Your heating system is an essential part of your home’s comfort and safety. One of the factors you need to consider when acquiring a new system is its size. Here is what you need to know about choosing the appropriate size furnace for your home.
The Importance of Sizing
When shopping for a new furnace, sizing is crucial for longevity, comfort, and energy efficiency. If the capacity of your equipment fails to meet your home’s heating requirement, it will be overworked. An undersized furnace will be running continuously, forcing internal components to deteriorate rapidly.
It is also not a good idea to go for a large furnace that exceeds the building’s heat load. With time, the constant cycling of the furnace turning “on” and “off” will cause malfunctions that may lead to system failure.
An oversize furnace is susceptible to problems such as a cracking heat exchanger due to overheating. Such issues can introduce fumes into your home, posing pollution risks for your family.
Determining the ideal capacity of your furnace will involve many calculations. Every home has unique elements, which can influence the heating requirements. You can work with our EPA-certified team at Gallagher's Plumbing, Heating and Air Conditioning for valuable insights on new heating installations in Sacramento.
Evaluating the Building’s Square Footage
To find the correct sized furnace you need, one of the most crucial factors to consider is your home’s square footage. The bigger the building, the more heated air the system has to push into different parts of your house.
You can find information about your home’s square footage from the construction blueprints. Otherwise, determine the areas of the walls and floors and multiply them together to get the square footage of your home.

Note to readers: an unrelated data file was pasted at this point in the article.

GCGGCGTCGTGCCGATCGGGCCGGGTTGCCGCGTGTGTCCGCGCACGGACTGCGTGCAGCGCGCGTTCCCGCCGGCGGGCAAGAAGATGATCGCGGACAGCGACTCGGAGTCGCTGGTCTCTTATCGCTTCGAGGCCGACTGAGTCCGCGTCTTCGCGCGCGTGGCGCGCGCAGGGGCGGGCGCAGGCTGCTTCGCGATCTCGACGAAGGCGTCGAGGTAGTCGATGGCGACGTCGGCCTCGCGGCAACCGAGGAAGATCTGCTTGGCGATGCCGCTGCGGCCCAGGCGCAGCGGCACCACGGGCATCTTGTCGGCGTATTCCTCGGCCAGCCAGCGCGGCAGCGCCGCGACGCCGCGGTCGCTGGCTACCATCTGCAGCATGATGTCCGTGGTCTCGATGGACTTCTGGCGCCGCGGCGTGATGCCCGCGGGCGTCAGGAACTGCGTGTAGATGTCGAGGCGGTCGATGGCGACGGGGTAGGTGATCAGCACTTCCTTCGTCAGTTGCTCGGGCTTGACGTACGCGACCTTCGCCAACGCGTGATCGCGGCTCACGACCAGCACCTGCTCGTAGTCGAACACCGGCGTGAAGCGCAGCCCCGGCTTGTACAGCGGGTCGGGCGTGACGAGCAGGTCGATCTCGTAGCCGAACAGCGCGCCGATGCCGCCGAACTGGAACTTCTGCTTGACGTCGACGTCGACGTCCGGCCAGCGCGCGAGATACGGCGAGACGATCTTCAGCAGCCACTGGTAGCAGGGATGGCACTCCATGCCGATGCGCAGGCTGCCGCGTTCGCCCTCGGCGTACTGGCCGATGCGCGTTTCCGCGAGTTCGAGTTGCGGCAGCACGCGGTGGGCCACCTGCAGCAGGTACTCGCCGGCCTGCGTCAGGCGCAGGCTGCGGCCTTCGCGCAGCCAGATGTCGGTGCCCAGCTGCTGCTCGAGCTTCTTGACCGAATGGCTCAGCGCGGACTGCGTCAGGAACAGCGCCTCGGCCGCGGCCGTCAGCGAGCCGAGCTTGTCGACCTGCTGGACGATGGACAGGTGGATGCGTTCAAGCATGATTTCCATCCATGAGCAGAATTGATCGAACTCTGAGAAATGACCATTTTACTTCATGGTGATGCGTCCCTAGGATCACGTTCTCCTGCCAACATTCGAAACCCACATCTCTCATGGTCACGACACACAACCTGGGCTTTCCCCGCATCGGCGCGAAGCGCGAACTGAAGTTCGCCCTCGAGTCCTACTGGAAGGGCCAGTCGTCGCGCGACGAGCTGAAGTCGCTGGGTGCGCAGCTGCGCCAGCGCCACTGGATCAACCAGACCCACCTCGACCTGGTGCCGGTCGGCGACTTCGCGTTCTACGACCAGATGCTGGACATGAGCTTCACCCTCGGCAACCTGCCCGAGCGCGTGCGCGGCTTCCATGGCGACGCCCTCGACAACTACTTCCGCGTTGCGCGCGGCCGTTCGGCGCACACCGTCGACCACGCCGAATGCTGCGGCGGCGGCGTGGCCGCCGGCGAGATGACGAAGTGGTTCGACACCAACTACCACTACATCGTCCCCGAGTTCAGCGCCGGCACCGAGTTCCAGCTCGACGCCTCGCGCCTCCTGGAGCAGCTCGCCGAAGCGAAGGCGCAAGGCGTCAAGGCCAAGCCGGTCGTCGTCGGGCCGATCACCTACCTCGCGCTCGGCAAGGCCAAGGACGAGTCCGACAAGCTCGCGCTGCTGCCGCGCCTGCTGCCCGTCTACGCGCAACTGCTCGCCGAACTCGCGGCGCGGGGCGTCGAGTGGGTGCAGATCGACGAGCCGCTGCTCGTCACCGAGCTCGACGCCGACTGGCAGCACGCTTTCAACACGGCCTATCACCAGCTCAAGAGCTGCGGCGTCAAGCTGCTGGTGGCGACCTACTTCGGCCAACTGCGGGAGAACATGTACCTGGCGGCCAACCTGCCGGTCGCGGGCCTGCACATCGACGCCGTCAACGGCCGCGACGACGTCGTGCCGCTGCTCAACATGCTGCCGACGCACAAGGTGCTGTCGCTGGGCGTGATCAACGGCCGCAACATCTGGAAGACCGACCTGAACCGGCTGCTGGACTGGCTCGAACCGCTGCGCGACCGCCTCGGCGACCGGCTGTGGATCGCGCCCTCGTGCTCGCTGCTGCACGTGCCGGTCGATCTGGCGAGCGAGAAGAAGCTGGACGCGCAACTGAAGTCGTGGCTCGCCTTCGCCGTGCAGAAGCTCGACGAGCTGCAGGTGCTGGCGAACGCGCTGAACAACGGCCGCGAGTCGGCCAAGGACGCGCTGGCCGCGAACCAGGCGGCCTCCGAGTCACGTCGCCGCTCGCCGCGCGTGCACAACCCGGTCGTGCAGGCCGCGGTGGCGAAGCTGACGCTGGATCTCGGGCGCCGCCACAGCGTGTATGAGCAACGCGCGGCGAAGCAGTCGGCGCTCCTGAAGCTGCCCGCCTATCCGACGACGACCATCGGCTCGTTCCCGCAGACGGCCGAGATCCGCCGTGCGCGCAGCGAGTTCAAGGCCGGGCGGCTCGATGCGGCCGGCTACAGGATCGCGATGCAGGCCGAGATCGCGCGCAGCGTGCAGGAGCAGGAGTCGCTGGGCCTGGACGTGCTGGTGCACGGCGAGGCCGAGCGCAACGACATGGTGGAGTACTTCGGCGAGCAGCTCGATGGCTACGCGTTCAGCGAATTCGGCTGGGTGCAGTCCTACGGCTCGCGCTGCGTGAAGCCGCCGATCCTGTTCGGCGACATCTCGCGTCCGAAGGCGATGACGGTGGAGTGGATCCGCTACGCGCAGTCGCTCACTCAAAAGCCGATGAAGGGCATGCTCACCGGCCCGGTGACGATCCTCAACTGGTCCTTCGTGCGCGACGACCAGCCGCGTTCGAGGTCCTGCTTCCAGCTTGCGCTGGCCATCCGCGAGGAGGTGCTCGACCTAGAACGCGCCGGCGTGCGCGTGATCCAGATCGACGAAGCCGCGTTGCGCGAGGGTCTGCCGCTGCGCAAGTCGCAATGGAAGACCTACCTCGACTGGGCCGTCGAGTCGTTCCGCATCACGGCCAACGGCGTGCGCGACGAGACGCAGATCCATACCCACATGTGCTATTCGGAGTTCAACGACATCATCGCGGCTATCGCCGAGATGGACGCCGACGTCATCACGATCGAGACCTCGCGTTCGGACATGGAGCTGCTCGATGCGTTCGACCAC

BTU (British Thermal Unit) is a measurement of heat that your system can produce. You should check how many BTUs could heat the square footage of your space. The type of climate of where you live needs to be considered when you determine the number of BTUs that you need for your home’s total square footage.
For example, in Sacramento, the heating factor is 35 to 40 BTUs per square foot. If the building is 2,000 feet, your furnace ought to be between 70,000 and 80,000 BTUs. That’s because California is in climate zone 2 and has a lower heating factor than the colder, northern regions.
The Grade of Insulation
After you include the climate and the building’s square footage, you also need to consider other unique factors in your home. The quality of insulation can affect the heat load and capacity of the furnace.
According to the Department of Energy, each climate zone has a corresponding R-value. The R-value describes the ability of the insulation material to act as a barrier for heat energy. The colder the climate, the higher the grade of insulation you’ll need.
Additionally, the R-value will depend on the section of the building that requires insulation. In California, the attic will require materials of grades between R49 and R60. However, the floor would need an insulation grade of approximately R13.
Before acquiring a new furnace, it is advisable to address insulation problems. A home energy audit can pinpoint areas of the building that’s wasting heat energy. You can talk to a NATE-certified professional at Gallagher's Plumbing, Heating and Air Conditioning for exceptional heating solutions in Sacramento.
Understand the Relationship Between Furnace Efficiency and BTUs
The capacity of a furnace in BTUs can give you an idea of the energy it will consume to heat your home. Its energy efficiency ratings can tell you the output you can expect from the system.